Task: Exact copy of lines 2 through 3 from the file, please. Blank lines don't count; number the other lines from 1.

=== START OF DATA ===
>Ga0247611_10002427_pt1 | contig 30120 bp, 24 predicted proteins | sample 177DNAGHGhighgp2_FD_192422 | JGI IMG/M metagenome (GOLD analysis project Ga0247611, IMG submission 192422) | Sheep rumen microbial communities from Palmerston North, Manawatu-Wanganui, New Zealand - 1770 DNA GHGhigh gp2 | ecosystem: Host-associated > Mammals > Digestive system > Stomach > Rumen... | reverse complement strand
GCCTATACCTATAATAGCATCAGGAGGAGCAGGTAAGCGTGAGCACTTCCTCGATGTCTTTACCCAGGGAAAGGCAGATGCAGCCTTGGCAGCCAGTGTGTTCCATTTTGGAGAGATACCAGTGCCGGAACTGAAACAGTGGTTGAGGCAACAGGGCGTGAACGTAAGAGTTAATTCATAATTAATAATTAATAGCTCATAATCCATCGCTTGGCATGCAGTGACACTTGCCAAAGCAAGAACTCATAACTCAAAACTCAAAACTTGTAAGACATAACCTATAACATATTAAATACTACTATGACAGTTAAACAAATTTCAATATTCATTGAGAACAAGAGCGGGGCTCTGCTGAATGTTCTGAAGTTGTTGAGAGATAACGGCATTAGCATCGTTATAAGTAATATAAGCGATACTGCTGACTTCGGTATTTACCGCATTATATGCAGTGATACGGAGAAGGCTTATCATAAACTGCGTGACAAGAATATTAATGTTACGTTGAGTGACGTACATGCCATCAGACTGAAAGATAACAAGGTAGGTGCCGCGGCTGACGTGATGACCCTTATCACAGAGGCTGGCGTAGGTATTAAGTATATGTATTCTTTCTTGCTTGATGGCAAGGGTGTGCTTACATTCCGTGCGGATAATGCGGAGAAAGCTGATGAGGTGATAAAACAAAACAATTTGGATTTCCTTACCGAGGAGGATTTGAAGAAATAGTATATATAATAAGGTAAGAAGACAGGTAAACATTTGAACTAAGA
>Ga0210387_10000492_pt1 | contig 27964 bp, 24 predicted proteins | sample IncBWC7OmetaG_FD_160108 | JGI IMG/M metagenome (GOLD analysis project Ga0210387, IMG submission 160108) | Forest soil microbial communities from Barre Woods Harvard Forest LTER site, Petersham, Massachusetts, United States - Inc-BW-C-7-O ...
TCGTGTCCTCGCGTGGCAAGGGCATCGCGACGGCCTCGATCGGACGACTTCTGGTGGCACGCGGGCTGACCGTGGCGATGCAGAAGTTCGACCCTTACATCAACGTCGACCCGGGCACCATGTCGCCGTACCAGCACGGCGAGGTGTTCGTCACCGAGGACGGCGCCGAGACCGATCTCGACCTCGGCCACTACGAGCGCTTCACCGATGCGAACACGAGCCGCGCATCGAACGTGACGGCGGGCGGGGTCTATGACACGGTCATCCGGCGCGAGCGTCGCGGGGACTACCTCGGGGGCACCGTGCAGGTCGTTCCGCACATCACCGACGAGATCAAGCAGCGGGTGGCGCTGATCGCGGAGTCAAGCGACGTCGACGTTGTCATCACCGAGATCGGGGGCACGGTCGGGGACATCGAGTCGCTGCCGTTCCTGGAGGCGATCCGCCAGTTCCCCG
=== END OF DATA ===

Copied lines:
GCCTATACCTATAATAGCATCAGGAGGAGCAGGTAAGCGTGAGCACTTCCTCGATGTCTTTACCCAGGGAAAGGCAGATGCAGCCTTGGCAGCCAGTGTGTTCCATTTTGGAGAGATACCAGTGCCGGAACTGAAACAGTGGTTGAGGCAACAGGGCGTGAACGTAAGAGTTAATTCATAATTAATAATTAATAGCTCATAATCCATCGCTTGGCATGCAGTGACACTTGCCAAAGCAAGAACTCATAACTCAAAACTCAAAACTTGTAAGACATAACCTATAACATATTAAATACTACTATGACAGTTAAACAAATTTCAATATTCATTGAGAACAAGAGCGGGGCTCTGCTGAATGTTCTGAAGTTGTTGAGAGATAACGGCATTAGCATCGTTATAAGTAATATAAGCGATACTGCTGACTTCGGTATTTACCGCATTATATGCAGTGATACGGAGAAGGCTTATCATAAACTGCGTGACAAGAATATTAATGTTACGTTGAGTGACGTACATGCCATCAGACTGAAAGATAACAAGGTAGGTGCCGCGGCTGACGTGATGACCCTTATCACAGAGGCTGGCGTAGGTATTAAGTATATGTATTCTTTCTTGCTTGATGGCAAGGGTGTGCTTACATTCCGTGCGGATAATGCGGAGAAAGCTGATGAGGTGATAAAACAAAACAATTTGGATTTCCTTACCGAGGAGGATTTGAAGAAATAGTATATATAATAAGGTAAGAAGACAGGTAAACATTTGAACTAAGA
>Ga0210387_10000492_pt1 | contig 27964 bp, 24 predicted proteins | sample IncBWC7OmetaG_FD_160108 | JGI IMG/M metagenome (GOLD analysis project Ga0210387, IMG submission 160108) | Forest soil microbial communities from Barre Woods Harvard Forest LTER site, Petersham, Massachusetts, United States - Inc-BW-C-7-O ...